West Springfield On the Brink

West Springfield On the Brink

The amendment that would add 160 students to West Springfield High's attendance goes before the School Board Thursday.

The number of West Springfield High School students could go up by 200, if an amendment involving the new South County High School passes the Fairfax County School Board on Thursday.

Although West Springfield High was not originally included in any plans presented by Fairfax County Public Schools staff for the new high school, located in Lorton and opening in September, an amendment proposed by School Board members Daniel Storck (Mount Vernon) and Stephen Hunt (At-large) would send approximately 160 students over the next four years to West Springfield, instead of sending them to Lake Braddock Secondary, as was the original plan.

The School Board is scheduled to vote on the final boundary plan at its meeting Thursday, Jan. 27 at Luther Jackson Middle School in Falls Church.

The West Springfield add-on, one of three amendments proposed by Storck and Hunt, was the topic of a pair of public meetings this week. The first, an informational session with director of facilities planning Gary Chevalier, took place on Monday in the West Springfield auditorium.

"We had the meeting to at least give them an opportunity to listen to what Mr. Chevalier had to say, and try to get them to understand that we knew they weren’t in the boundary process, but the amendment was put forward which opened it up,” said School Board member Cathy Belter (Springfield), who has been outspoken in her opposition to the amendment.

UNDER THE AMENDMENT, 40 students per year, beginning with the freshman class of 2005, from the South Hunt Valley area would be redirected to West Springfield High School. The area referred to as South Hunt Valley comprises neighborhoods south of the Fairfax County Parkway and east of Pohick Road, including the Middle Valley and Scarborough communities. The students in these neighborhoods — which are located in the Mount Vernon magisterial district — currently attend Hunt Valley Elementary School and Irving Middle School, but are split between West Springfield and Lee High Schools. The amendment would send all students to West Springfield.

Because West Springfield is currently slightly over its capacity, Belter said adding more students would not benefit the 40+-year old high school.

“Our concern had been that West Springfield is at capacity and slightly over. This building can only take so many students in its condition," said Belter. "It’s nothing against the folks in South Hunt Valley. They’re really trying to do the best they can for their kids, and we’d love to have them all here, but will we be able to accommodate them all if the board decides they want to go that way?"

West Springfield has a capacity of 2,225 students, and is projected — before the amendment — to have an attendance of 2,244 next fall. If the amendment passes, the attendance would jump to nearly 2,400 by 2009, when all grade levels would be added.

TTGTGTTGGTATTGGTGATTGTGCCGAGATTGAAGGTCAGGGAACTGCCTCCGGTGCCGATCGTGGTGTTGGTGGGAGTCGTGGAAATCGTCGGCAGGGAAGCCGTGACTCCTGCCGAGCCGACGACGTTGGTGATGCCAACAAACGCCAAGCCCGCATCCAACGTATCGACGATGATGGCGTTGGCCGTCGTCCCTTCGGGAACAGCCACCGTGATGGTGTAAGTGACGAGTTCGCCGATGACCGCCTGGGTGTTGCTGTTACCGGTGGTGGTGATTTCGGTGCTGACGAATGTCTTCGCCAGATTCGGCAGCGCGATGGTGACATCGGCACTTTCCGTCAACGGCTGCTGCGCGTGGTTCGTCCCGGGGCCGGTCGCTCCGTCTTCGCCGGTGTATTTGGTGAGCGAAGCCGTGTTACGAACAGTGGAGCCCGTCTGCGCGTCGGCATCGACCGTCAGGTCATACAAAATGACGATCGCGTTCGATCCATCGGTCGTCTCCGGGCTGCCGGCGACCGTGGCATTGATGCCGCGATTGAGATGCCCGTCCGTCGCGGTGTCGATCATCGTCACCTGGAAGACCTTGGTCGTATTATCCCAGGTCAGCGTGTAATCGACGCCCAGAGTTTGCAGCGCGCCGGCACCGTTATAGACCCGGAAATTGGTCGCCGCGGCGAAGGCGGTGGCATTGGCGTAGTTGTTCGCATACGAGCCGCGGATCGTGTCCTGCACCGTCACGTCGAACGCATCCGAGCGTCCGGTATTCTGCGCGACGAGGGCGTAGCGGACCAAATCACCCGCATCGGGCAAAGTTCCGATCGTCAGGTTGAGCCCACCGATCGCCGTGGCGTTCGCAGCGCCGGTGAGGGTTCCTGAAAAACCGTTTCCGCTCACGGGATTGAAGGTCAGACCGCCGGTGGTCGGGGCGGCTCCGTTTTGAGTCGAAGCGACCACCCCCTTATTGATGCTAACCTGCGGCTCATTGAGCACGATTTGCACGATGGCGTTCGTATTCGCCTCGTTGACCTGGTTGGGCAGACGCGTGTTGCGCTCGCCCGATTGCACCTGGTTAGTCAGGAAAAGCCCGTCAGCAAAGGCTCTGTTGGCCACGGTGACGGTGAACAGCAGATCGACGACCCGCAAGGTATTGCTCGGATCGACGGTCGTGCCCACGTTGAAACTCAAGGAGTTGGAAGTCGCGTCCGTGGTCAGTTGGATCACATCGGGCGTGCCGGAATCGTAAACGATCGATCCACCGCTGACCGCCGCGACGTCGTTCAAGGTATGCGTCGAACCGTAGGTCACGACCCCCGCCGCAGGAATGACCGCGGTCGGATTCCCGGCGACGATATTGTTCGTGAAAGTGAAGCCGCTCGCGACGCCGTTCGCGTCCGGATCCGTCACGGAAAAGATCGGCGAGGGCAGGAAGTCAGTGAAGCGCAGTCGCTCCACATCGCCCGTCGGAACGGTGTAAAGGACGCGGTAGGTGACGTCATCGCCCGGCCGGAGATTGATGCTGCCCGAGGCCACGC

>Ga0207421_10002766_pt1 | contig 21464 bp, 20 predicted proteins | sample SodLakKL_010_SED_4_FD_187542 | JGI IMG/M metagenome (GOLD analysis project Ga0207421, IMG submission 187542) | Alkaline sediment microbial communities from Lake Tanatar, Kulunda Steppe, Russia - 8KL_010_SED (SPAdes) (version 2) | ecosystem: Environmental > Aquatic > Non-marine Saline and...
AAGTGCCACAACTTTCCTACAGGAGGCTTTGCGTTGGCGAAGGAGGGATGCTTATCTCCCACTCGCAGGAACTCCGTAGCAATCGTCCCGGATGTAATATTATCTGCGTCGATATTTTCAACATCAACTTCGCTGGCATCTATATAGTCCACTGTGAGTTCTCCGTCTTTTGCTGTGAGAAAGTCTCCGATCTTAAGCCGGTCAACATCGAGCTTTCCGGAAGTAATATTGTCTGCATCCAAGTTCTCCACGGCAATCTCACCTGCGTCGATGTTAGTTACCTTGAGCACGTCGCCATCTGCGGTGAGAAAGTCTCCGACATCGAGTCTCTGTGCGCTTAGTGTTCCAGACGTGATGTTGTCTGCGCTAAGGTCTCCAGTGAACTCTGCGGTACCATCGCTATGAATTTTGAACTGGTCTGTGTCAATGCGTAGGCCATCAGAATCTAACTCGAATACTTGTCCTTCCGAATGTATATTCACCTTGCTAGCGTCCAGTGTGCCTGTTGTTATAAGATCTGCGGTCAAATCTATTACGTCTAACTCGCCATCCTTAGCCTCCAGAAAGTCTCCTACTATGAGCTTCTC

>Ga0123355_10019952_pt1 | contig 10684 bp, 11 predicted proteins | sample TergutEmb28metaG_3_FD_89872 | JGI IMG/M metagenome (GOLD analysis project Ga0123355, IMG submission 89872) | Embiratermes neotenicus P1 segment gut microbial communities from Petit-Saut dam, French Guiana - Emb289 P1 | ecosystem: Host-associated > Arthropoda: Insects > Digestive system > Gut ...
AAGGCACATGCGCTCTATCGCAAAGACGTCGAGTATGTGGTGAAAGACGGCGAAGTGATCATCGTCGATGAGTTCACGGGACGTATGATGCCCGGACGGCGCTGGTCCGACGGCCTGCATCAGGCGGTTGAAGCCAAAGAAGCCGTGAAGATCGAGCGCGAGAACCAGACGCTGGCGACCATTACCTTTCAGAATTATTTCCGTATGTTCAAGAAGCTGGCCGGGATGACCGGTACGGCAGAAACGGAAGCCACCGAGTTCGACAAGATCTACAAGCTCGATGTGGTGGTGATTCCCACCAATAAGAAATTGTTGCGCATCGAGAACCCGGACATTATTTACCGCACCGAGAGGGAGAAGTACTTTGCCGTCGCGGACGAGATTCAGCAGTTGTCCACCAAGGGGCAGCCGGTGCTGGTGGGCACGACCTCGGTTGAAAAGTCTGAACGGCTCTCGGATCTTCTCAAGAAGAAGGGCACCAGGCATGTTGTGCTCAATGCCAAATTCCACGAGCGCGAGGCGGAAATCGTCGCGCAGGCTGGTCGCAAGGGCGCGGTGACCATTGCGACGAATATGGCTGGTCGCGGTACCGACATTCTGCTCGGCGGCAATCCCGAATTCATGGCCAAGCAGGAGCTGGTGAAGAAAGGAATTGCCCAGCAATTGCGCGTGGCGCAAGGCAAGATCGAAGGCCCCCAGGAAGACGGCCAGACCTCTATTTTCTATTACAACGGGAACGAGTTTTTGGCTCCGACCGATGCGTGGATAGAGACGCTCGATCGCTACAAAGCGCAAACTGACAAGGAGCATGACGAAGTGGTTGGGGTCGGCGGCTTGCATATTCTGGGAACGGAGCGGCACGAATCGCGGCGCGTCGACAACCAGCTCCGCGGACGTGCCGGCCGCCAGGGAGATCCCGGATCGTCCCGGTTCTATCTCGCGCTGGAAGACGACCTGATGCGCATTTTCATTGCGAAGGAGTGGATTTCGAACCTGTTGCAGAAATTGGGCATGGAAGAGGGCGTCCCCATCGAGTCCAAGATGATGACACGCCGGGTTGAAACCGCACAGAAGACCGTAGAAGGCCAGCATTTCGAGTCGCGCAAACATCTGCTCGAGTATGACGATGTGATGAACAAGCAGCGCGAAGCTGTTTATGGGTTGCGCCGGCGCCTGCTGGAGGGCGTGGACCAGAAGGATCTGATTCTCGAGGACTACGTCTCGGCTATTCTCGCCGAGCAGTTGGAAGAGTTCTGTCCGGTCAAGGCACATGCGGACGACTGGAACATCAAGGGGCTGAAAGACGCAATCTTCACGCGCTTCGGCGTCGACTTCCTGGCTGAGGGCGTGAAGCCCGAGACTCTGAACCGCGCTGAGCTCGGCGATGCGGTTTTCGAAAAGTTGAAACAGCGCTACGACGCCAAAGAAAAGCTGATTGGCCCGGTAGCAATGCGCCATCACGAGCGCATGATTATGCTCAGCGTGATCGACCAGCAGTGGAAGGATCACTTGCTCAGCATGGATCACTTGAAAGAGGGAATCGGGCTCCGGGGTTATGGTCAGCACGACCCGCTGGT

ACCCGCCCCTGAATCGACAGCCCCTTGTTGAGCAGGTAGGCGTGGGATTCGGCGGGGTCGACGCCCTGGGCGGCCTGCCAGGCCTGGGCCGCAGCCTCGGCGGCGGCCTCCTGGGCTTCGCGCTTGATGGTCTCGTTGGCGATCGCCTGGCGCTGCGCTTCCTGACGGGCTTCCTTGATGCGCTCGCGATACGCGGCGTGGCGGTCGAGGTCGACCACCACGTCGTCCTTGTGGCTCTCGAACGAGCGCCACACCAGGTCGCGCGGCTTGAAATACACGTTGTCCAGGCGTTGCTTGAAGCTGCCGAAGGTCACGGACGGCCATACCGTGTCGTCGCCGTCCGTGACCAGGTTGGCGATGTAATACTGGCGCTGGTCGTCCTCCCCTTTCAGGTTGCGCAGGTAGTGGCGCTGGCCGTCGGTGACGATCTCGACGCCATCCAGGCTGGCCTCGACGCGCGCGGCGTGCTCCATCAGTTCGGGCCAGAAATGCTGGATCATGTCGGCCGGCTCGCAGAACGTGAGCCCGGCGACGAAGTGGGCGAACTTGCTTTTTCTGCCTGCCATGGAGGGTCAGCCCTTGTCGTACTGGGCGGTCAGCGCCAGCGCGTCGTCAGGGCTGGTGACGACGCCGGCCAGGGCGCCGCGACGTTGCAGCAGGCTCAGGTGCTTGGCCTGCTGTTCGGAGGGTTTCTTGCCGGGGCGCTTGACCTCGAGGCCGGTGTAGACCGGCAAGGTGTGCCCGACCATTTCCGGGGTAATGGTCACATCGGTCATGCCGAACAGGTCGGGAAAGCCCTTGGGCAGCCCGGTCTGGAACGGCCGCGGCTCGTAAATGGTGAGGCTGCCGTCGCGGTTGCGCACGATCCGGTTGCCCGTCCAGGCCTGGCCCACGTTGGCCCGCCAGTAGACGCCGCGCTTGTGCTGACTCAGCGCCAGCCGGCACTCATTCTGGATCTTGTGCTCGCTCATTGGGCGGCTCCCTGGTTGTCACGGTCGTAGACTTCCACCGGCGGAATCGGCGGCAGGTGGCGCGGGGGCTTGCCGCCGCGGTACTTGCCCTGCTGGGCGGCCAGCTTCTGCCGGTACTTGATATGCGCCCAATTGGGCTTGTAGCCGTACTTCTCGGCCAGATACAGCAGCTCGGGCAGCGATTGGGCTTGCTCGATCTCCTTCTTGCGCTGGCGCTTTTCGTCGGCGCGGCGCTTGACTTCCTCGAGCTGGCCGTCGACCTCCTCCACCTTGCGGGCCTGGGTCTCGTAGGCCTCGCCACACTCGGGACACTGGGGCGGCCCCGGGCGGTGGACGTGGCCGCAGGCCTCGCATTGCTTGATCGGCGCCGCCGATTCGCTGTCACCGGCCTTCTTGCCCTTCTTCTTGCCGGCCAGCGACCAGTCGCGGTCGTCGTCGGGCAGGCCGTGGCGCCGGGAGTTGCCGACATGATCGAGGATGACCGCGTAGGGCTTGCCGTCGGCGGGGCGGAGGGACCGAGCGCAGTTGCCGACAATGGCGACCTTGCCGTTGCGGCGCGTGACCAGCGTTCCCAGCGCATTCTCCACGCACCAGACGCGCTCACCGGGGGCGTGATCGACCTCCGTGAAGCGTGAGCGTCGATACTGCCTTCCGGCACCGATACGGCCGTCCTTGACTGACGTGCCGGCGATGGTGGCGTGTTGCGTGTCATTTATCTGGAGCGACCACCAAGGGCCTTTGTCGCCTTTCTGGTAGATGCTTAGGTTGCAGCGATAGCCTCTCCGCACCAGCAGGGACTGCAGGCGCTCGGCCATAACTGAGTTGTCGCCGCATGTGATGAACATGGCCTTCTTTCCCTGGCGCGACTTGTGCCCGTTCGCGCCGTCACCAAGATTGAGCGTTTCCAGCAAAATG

PARENTS AND STUDENTS from South Hunt Valley urged the School Board at a Tuesday night public hearing to pass the amendment, saying it is important to keep friends together through high school.

"[My children] feel they have the right to attend a high school that keeps them with the majority of the children they have grown up with and gone to school with through the eighth grade," said Pam Pike, a South Hunt Valley resident and mother of three.

Andrew Shands, an eighth grade student at Irving Middle, said he has made friends with other children in his sports teams and in his youth group. But when he attends high school next year, he will go to a separate school than most of his friends because he is a South Hunt Valley resident and they live on the north side.

"I have made a lot of friends," he said. "Unfortunately, I will go to high school with almost none of them."

Because Hunt Valley Elementary is a split feeder school, the community has been divided since the boundary was set 20 years ago, said Hunt Valley resident Bob Norrell.

"My South Hunt Valley neighbors and children are cut off from the rest of my community by a school boundary," he said. "This boundary was wrong when it was drawn and it is wrong today."

Several parents also pointed out that the high percentage of military families in the area makes creating friendships difficult enough. By splitting the students at the high school level, it becomes even tougher.

BUT SOME OTHERS who already live in the West Springfield district said the added students from South Hunt Valley would cause increased overcrowding and require more classes to be taught in trailers.

"The School Board will create a problem rather than solve one by approving this amendment," said Francine Picoult, mother of two children who attend West Springfield Elementary.

The point of the new South County High School is to reduce overcrowding, several residents said, and adding more students to West Springfield High School seems counter to that goal.

The staff-recommended attendance plan for the new South County High School would draw students from Halley, Silverbrook and Newington Forest Elementary Schools and some students from Lorton Station Elementary, to the property of the former correctional facility in Lorton. An additional amendment by Storck and Hunt would involve sending students from Mason Neck who attend Gunston Elementary to the new school.